Jason Garrett, Jerry Jones, War Room

Jason Garrett and Jerry Jones during the NFL Draft

While Parcells had some great drafts with the Cowboys, he also had some duds. The Bobby Carpenter pick in 2006 was awful, and the 2004 draft (Julius Jones, Jacob Rogers, Stephen Peterman, etc.) was almost a complete bust.

You could easily argue that Garrett's drafts since 2011 have been better overall than Parcells'. He built the offensive line with Tyron Smith, Travis Frederick, and Zack Martin. He found a franchise quarterback in the fourth round with Dak Prescott. And there are plenty others who've been to the Pro Bowl out of Jason's drafts.

Building teams is great, but what has Garrett done with the talent? We already looked at the overall win counts, but what about the postseason?

Garrett has a 2-3 record in playoff games. The only Dallas coaches with winning playoff records were Landry at 20-16, Johnson at 7-1, and Switzer at 5-2.

Wade Phillips was 1-2 while Parcells and Chan Gailey were both 0-2.

Awards are subjective, but it's also worth noting that Garrett is one of only three Cowboys coaches to be named the NFL Coach of the Year. Landry and Johnson are the other two.

Cowboys Headlines - LISTEN: Jason Garrett Joins ESPN San Antonio's The Blitz

Dallas Cowboys head coach Jason Garrett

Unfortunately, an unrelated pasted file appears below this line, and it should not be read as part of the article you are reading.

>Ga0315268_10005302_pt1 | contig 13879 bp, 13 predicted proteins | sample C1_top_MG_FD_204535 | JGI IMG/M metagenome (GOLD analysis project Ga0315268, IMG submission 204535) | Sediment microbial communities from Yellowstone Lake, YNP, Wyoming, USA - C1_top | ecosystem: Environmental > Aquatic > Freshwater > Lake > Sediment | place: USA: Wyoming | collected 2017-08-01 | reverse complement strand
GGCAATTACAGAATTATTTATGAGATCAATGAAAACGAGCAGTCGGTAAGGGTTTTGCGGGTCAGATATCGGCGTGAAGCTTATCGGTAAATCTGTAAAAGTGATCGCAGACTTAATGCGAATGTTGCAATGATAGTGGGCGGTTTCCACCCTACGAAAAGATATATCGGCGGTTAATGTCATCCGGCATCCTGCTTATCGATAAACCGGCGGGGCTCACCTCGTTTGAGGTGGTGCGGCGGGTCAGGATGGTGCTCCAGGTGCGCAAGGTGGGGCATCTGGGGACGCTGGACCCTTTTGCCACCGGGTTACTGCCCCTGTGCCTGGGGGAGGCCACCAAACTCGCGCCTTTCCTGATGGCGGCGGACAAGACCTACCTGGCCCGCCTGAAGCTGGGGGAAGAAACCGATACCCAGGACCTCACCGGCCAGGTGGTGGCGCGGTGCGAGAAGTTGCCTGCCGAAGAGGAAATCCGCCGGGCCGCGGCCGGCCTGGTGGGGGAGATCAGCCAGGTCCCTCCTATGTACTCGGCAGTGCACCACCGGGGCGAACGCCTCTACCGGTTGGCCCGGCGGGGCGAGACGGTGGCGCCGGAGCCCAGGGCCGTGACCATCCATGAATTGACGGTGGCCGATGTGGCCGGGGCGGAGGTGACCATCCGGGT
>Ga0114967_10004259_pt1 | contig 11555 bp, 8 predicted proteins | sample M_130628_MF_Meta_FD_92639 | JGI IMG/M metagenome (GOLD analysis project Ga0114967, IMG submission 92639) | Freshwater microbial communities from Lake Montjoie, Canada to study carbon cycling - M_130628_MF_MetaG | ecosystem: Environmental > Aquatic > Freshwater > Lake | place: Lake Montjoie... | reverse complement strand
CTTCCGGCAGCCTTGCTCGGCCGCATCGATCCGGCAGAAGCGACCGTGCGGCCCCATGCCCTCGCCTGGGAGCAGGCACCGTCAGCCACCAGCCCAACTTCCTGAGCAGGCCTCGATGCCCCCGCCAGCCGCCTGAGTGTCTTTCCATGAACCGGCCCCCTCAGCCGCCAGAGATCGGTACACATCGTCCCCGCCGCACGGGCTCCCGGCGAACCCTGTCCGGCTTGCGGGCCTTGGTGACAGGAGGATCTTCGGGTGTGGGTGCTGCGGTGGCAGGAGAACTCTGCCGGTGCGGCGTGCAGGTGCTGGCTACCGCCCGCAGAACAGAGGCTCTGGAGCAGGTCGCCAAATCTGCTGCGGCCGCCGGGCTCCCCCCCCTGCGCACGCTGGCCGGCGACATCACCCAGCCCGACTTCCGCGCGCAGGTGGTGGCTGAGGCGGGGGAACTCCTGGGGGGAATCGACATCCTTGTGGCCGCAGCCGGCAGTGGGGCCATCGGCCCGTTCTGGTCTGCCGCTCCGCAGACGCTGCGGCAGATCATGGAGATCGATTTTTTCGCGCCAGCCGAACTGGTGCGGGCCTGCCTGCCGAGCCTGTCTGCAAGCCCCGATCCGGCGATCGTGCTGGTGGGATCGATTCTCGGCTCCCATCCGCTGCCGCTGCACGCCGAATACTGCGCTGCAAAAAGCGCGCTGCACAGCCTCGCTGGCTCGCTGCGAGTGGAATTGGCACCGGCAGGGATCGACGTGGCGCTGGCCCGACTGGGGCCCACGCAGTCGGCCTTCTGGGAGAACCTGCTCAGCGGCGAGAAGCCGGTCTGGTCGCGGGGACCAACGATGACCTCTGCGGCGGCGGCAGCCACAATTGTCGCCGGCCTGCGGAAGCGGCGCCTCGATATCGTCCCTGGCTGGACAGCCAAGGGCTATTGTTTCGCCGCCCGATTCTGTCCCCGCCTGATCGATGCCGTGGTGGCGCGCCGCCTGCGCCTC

Taking all that into consideration, let's go back to our list. Without much room for debate, you can quickly assign the top-two and bottom-two spots:

  1. Tom Landry
  2. Jimmy Johnson
  3. ?
  4. ?
  5. ?
  6. ?
  7. Chain Gailey
  8. Dave Campo

While it's fair to knock Barry Switzer for cooking with Johnson's groceries, he still had to find ways to keep that team from imploding after Jimmy's exit. He got them to the NFC Title game, then won the Super Bowl, and won a playoff game the following year. That's enough success to justify the third spot on the list.

As far as I'm concerned, Jason Garrett would be fourth on the list after Switzer. I think he's done a better job of drafting and team building than Bill Parcells, and I think he's been a better leader than Wade Phillips.

Wade was like the poor man's Switzer, being handed the team Parcells put together and getting little out of it. His lack of postseason success, coupled with the team quitting on him in 2010, is enough to sink him below Garrett.

So, my final list:

  1. Tom Landry
  2. Jimmy Johnson
  3. Barry Switzer
  4. Jason Garrett
  5. Bill Parcells
  6. Wade Phillips
  7. Chain Gailey
  8. Dave Campo

Talk amongst yourselves. I've already given you the topic.